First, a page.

A Homeowner’s Guide to Electrical Maintenance

You clean and tune-up your appliances often, you get your HVAC serviced at least once per year, and you probably need to bring a plumber in to check your pipes every few years. Most of the systems that keep your house running receive maintenance on a regular schedule — but what about your electrical system? When was the last time you even thought about your home’s electrical wires, let alone did anything to improve their function?

Modern home electrical systems tend to be of superb design and quality, meaning they can fun for years and years without any noticeable problems. Still, it is possible for electrical systems to fail due to a lack of proper maintenance, so you might want to learn more about electrical maintenance ASAP.

Your home’s electrical system is merely a small part of a vast network of electricity — and every part of that network matter. Fortunately, electricity providers have set up checks and balances to prevent one home from overtaking the electrical system and causing crashes. Still, you are responsible for the health and function of the electrical system in your home; if an element fails, your electricity provider isn’t going to do much about it. You can learn more about how to safely handle your electrical system here.

In a typical home, there are five components of an electrical system for which you are somewhat responsible:

The Meter. The main electricity line connects to your home through the meter, which records how much energy your home consumes and sends that information to your energy provider, who bills you for it. Most meters are mechanical, with spinning wheels that display numbers, but if your home is newer, it might have a digital, LCD display. You want to avoid causing damage to your meter, and you should regularly check that your meter is in working order; if it seems broken, you should contact your electricity provider, who will send a repair service within the day.

The Breaker Panel. The breaker panel is the next stop for electricity after the meter, where it is controlled and divided up to different parts of your home. The size of your breaker panel dictates how much electricity your home can handle; if you build a home addition or want more power available in your home, you’ll need to invest in a larger panel. You should have your breaker panel well-labelled, so you know which breakers control which parts of your home. You should also try to keep your breaker panel clean — especially if it is outdoors. Wiping away dirt and debris is a good quarterly chore.

If your home uses fuses instead of circuit breakers, much of this advice is still prudent. However, you should know that you can never replace a burnt-out fuse with a fuse of a different size; this endangers your electrical system and home. Because fuse boxes are less safe, you need to be more aware of your electrical system than you would otherwise — and you might want to consider upgrading to a breaker panel sometime soon.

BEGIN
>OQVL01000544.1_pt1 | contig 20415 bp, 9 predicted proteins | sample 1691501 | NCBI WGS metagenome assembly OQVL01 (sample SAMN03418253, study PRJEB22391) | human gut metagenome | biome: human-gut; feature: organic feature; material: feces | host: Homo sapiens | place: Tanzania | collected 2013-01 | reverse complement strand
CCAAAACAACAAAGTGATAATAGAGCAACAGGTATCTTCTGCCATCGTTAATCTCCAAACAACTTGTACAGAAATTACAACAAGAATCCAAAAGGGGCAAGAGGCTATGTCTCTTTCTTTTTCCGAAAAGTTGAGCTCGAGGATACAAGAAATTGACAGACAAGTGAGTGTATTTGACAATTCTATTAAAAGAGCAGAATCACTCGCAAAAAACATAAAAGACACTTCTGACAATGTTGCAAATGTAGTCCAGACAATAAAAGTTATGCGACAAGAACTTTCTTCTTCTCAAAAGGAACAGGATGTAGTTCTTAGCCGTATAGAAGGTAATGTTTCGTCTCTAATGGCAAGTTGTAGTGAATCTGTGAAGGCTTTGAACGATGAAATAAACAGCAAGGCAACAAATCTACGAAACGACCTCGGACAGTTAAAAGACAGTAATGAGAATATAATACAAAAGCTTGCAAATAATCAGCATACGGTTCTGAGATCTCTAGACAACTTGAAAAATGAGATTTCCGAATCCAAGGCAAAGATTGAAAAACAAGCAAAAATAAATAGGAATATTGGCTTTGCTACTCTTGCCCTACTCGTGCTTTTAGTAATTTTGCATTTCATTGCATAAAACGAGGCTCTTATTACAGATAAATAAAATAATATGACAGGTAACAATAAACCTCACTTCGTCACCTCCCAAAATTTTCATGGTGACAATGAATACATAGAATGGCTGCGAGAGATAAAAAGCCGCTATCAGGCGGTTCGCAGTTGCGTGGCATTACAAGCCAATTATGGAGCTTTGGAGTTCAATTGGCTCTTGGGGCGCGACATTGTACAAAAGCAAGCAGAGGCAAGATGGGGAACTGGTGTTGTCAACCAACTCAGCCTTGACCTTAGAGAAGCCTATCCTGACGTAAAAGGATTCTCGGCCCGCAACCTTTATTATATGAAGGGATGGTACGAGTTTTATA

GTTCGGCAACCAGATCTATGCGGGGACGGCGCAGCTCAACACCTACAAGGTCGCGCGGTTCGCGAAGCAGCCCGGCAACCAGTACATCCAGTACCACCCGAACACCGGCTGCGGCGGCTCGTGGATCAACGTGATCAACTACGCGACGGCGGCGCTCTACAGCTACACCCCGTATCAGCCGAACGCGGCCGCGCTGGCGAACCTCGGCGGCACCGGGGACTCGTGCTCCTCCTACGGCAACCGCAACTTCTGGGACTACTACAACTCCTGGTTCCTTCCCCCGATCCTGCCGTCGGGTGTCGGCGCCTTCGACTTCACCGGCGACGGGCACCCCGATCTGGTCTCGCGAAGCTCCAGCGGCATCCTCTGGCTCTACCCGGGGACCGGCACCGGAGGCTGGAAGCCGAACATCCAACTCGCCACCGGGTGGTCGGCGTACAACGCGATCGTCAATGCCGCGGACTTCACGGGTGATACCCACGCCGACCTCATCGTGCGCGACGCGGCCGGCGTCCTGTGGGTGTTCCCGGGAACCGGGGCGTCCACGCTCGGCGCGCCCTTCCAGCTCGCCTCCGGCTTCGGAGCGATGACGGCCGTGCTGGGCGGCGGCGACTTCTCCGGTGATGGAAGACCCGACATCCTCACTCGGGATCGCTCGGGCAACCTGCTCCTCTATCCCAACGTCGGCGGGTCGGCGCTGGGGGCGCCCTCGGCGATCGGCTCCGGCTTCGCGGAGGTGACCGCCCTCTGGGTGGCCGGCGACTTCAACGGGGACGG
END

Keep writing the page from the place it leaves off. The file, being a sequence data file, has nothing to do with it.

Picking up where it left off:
electrical failure in power outlet isolated

The Circuits. From the breakers (or fuses) bundles of wires run through the walls to connect to lights, appliances, outlets and anything else that runs on electricity. Because these wires are everywhere in the walls of your home, maintenance of your circuits isn’t easy. It’s best to observe the functionality of the electrical components of your home. If you see sparks when you flip a switch or if you hear an electrical buzzing during certain cycles of your appliances, you should call an expert to evaluate what could be going wrong with your electrical system.

GFCI Outlets. Standing for Ground Fault Circuit Interrupts, GFCIs look like typical outlets but have built-in test and reset buttons. These outlets are most often installed in areas where water is present, like bathrooms, kitchens and backyards because GFCIs can sense when a shock is about to occur and shuts off the electricity before harm can be done. You should test your GFCI outlets once per month using the test button, which should trip the sensor and stop power. If the test or reset buttons don’t work, you need to replace the outlet.

AFCI Outlets. As opposed to GFCIs, which protect against extreme electrical events, AFCIs — which stand for Arc Fault Circuit Interrupts — protect you and your home against dangerous arcing electricity, which occurs when conducive materials (like metal or water) are close but do not touch. Arcs have exceedingly high temperatures that can immediately cause fire. AFCIs are relatively new, but they are beginning to be required in many areas of the home to prevent house fires, so you might want to install them in living areas if you haven’t already.

Just like any other system in your home, your electrical system needs you. By knowing the important components of your electrical system, you can perform regular maintenance and avoid an electrical catastrophe.

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